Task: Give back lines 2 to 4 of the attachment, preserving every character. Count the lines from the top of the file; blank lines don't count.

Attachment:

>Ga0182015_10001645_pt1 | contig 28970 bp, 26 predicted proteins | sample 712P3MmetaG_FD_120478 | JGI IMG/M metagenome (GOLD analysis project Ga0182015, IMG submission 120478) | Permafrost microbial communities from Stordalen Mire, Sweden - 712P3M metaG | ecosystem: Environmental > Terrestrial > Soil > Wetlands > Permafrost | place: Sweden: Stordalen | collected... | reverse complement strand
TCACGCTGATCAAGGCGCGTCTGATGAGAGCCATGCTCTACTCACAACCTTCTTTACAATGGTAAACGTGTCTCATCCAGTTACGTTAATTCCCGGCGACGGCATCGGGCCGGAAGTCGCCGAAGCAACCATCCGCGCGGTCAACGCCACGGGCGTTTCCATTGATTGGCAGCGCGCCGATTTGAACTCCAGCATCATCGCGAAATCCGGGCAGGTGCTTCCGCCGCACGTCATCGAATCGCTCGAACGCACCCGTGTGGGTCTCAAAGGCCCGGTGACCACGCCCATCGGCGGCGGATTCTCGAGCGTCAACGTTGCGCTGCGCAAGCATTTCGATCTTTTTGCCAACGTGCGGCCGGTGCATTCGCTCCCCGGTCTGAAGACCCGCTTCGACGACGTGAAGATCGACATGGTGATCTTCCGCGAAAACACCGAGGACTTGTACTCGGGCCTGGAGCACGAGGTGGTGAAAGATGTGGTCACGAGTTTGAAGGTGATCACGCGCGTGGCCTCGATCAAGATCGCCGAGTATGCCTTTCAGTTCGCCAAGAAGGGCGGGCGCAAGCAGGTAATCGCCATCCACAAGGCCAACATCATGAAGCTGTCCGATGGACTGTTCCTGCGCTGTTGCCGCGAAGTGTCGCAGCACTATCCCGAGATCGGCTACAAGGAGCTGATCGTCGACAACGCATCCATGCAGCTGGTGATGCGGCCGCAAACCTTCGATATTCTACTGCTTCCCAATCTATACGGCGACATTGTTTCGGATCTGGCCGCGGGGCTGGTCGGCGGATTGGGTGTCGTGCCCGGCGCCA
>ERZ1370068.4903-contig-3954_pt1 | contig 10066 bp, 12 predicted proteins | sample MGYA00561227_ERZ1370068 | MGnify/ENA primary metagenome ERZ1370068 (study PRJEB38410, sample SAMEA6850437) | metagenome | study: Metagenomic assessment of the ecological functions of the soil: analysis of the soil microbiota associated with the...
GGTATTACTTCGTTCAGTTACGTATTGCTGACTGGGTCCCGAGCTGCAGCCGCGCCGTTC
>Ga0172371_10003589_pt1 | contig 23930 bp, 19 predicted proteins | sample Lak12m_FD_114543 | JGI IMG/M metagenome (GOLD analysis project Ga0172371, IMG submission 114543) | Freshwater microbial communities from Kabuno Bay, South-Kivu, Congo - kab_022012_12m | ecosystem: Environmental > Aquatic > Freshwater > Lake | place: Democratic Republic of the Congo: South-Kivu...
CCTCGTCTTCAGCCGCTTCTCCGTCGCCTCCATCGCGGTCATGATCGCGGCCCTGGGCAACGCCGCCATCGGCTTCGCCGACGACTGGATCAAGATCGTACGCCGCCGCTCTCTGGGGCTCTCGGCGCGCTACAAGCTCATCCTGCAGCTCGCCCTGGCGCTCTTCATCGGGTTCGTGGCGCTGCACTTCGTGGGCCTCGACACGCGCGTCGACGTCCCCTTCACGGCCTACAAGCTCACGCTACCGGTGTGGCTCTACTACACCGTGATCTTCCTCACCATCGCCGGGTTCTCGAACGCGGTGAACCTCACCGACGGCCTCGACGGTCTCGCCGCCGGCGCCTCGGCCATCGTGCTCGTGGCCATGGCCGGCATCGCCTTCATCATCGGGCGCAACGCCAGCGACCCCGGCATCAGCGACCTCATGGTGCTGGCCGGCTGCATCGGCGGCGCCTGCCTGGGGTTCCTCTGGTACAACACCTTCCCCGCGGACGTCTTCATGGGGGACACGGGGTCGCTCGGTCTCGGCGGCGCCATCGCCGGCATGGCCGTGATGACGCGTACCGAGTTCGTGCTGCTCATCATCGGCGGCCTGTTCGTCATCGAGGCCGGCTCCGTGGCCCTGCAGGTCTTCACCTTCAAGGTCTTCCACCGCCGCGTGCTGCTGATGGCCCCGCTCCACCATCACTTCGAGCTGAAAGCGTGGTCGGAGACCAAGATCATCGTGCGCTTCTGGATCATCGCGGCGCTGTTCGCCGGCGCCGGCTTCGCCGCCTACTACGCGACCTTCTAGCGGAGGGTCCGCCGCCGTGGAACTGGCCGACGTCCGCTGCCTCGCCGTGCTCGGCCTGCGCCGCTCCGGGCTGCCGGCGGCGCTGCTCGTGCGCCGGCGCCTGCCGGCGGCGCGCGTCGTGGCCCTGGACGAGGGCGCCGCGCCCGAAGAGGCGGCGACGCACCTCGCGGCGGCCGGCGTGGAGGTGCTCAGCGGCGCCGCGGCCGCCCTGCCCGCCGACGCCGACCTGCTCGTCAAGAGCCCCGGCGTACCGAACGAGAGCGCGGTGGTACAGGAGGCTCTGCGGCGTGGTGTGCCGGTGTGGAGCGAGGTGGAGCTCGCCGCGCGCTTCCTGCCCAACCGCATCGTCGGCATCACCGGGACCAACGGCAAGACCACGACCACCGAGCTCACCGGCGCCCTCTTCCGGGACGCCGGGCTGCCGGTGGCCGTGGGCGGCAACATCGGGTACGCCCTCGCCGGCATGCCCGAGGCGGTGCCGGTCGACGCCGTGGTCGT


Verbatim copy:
TCACGCTGATCAAGGCGCGTCTGATGAGAGCCATGCTCTACTCACAACCTTCTTTACAATGGTAAACGTGTCTCATCCAGTTACGTTAATTCCCGGCGACGGCATCGGGCCGGAAGTCGCCGAAGCAACCATCCGCGCGGTCAACGCCACGGGCGTTTCCATTGATTGGCAGCGCGCCGATTTGAACTCCAGCATCATCGCGAAATCCGGGCAGGTGCTTCCGCCGCACGTCATCGAATCGCTCGAACGCACCCGTGTGGGTCTCAAAGGCCCGGTGACCACGCCCATCGGCGGCGGATTCTCGAGCGTCAACGTTGCGCTGCGCAAGCATTTCGATCTTTTTGCCAACGTGCGGCCGGTGCATTCGCTCCCCGGTCTGAAGACCCGCTTCGACGACGTGAAGATCGACATGGTGATCTTCCGCGAAAACACCGAGGACTTGTACTCGGGCCTGGAGCACGAGGTGGTGAAAGATGTGGTCACGAGTTTGAAGGTGATCACGCGCGTGGCCTCGATCAAGATCGCCGAGTATGCCTTTCAGTTCGCCAAGAAGGGCGGGCGCAAGCAGGTAATCGCCATCCACAAGGCCAACATCATGAAGCTGTCCGATGGACTGTTCCTGCGCTGTTGCCGCGAAGTGTCGCAGCACTATCCCGAGATCGGCTACAAGGAGCTGATCGTCGACAACGCATCCATGCAGCTGGTGATGCGGCCGCAAACCTTCGATATTCTACTGCTTCCCAATCTATACGGCGACATTGTTTCGGATCTGGCCGCGGGGCTGGTCGGCGGATTGGGTGTCGTGCCCGGCGCCA
>ERZ1370068.4903-contig-3954_pt1 | contig 10066 bp, 12 predicted proteins | sample MGYA00561227_ERZ1370068 | MGnify/ENA primary metagenome ERZ1370068 (study PRJEB38410, sample SAMEA6850437) | metagenome | study: Metagenomic assessment of the ecological functions of the soil: analysis of the soil microbiota associated with the...
GGTATTACTTCGTTCAGTTACGTATTGCTGACTGGGTCCCGAGCTGCAGCCGCGCCGTTC